Thursday, June 7, 2012

The gift that keeps on giving

In the history of Egypt, no one -- not the Hyksos, not the Hittites, not the "Sea Peoples," not the Achaemenid Persians, not the Macedonians, not the Romans, not the Muslim caliphates, not the Ottomans, not the British -- have done more damage to the country than Gamal abd al-Nasser. Once the granary of the Roman Empire, the country's ability to feed even just itself was destroyed by Nasser's construction of the Aswan High Dam on the upper Nile.

But the damage was more than just physical. As Michael J. Totten notes:
Egypt used to be a much more liberal place than it is now. That era was ended by Nasser. History has no rewind button. Post-Nasserism will not restore the status quo ante. Political liberalism may well be in the country’s future, but Egypt will first have to pass through an era of Islamism. It may not be Iranian-style Islamism, but Cairo ain’t Prague.
He links to an article in Al-Ahram Weekly that gets into just how bad the situation is in Egypt for classical liberals:

It was only a question of time before Islamists trounced all of Egypt's opposition parties put together, both old and new, and went on to wrest control of parliament from a suddenly moribund National Democratic Party (NDP), which had all but monopolised the political scene. Yet the most troubling aspect of these events is not their occurrence but rather their nauseatingly predictable course.
The truth is that Islamist candidates have been defeating their liberal rivals rather consistently since 1967 in the wider Middle East. The pattern began to replicate itself on a grander scale with the national elections in Algeria in 1991, Gaza in 2006, and Sudan in 2010. Why would anyone think Egypt would be different?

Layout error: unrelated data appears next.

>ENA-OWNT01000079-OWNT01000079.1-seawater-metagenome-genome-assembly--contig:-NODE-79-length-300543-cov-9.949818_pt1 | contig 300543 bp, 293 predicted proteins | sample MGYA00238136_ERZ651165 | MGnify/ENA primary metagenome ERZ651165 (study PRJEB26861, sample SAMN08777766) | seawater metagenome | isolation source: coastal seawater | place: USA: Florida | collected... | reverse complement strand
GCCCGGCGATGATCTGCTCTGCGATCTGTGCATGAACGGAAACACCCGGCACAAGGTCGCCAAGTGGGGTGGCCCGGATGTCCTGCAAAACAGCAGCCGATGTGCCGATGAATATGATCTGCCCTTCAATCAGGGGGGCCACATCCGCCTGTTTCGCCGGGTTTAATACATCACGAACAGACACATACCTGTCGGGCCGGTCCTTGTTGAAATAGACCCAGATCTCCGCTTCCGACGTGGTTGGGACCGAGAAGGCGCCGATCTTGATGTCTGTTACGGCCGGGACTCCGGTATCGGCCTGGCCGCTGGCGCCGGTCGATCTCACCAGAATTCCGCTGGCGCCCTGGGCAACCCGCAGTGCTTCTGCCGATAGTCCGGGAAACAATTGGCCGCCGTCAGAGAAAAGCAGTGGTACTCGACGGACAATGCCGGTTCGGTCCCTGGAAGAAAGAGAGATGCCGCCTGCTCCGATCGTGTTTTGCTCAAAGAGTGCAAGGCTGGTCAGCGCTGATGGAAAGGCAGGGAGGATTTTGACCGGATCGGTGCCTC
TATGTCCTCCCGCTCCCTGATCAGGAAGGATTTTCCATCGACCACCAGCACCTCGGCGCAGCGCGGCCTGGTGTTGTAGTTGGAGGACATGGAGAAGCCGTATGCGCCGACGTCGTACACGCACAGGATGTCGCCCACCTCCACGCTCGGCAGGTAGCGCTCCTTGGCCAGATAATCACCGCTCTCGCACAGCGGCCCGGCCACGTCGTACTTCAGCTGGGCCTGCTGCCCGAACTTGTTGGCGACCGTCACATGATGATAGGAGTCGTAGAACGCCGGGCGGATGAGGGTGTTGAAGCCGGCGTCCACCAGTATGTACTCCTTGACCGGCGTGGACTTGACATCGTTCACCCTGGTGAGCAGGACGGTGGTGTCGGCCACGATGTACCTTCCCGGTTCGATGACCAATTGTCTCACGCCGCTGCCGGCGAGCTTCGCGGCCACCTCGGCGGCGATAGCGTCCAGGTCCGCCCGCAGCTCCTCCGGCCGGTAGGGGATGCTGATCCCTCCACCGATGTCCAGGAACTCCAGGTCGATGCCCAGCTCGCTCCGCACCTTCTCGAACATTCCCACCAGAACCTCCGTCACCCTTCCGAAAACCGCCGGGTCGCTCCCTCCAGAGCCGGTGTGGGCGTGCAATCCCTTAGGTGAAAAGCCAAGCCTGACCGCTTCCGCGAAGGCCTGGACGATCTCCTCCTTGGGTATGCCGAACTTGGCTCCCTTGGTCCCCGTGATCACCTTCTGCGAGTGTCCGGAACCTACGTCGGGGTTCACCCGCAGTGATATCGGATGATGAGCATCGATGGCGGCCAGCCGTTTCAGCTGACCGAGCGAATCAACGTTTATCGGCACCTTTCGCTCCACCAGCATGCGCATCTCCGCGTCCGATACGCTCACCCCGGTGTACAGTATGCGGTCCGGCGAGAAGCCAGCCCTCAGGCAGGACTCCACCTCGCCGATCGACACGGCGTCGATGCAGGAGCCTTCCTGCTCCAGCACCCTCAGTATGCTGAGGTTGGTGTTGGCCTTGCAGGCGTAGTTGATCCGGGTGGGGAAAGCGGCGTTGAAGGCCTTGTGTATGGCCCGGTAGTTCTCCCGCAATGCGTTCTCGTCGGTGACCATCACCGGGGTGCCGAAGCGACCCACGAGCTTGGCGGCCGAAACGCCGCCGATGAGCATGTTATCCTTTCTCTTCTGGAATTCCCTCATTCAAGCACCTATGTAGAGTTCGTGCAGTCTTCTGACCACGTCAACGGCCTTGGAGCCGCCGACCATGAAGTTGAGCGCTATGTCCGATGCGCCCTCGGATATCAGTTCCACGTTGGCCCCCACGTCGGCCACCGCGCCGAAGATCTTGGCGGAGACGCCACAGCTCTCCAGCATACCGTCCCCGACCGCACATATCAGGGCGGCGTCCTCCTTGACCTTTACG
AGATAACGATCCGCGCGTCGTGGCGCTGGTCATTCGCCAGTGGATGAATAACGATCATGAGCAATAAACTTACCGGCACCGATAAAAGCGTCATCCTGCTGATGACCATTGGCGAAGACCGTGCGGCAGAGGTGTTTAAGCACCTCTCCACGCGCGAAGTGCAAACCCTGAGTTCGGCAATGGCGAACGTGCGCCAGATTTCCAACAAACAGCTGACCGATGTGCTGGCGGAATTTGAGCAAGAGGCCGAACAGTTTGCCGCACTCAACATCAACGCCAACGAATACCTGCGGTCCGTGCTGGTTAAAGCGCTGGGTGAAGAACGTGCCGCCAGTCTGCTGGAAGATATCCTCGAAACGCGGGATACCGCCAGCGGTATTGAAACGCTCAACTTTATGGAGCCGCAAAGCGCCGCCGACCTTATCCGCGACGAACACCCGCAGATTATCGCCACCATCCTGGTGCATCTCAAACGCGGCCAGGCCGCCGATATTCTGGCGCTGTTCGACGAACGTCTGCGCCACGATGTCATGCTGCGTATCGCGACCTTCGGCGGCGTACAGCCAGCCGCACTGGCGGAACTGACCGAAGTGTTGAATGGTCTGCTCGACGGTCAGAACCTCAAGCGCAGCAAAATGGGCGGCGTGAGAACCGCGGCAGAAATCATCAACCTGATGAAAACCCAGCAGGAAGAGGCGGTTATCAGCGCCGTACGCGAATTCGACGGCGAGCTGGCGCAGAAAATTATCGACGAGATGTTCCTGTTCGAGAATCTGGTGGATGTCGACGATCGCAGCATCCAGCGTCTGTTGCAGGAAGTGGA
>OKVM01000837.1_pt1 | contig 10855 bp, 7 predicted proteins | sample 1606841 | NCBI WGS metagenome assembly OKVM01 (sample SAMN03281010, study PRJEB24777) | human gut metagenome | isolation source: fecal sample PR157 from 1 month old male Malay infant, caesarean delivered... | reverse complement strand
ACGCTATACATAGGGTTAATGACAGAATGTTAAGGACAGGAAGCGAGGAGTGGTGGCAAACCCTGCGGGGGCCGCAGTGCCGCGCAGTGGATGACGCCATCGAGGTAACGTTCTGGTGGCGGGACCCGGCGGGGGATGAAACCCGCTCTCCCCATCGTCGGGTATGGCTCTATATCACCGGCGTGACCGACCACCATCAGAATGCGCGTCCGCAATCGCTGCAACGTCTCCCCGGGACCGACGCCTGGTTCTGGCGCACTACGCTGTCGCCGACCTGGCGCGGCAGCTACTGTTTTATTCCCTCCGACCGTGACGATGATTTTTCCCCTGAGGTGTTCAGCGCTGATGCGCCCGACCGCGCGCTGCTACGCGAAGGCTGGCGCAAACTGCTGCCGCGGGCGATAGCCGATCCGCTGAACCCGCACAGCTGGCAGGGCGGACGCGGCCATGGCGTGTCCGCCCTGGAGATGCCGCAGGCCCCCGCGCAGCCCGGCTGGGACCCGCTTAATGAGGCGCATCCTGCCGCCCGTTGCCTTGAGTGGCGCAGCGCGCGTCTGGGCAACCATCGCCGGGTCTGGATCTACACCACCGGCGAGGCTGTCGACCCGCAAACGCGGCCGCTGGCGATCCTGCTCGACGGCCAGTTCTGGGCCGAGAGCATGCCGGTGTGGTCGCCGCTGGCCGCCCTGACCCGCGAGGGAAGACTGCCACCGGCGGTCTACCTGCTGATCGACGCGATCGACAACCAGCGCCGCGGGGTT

Egypt has the unique distinction of being the birthplace of the Muslim Brotherhood. Since 1928, the year of its founding, this organisation has grown into the most pervasive, most effective politico-religious organisation ever. The Egyptian electorate got a foretaste of just how effective back in 2005. Tarek Osman described the parliamentary elections that took place that year in his book Egypt on the Brink. The Brotherhood, he wrote, "won 88 seats, roughly one-fifth of the parliament; a number that could have been much higher but for the procedural and tactical interventions by the regime in the second and third rounds of the elections."
Practically every man, woman and child was privy to this elementary fact of life. Liberals, on the other hand, took to arguing dismissively that Egyptians had voted for the Brotherhood out of anti-regime sentiments and, besides, there was no alternative to the Brotherhood for the moment. This argument has been shown to be a misguided oversimplification, at best, as Egypt prepares to play host to the Islamists' biggest conquest to date.
Read the whole depressing thing.

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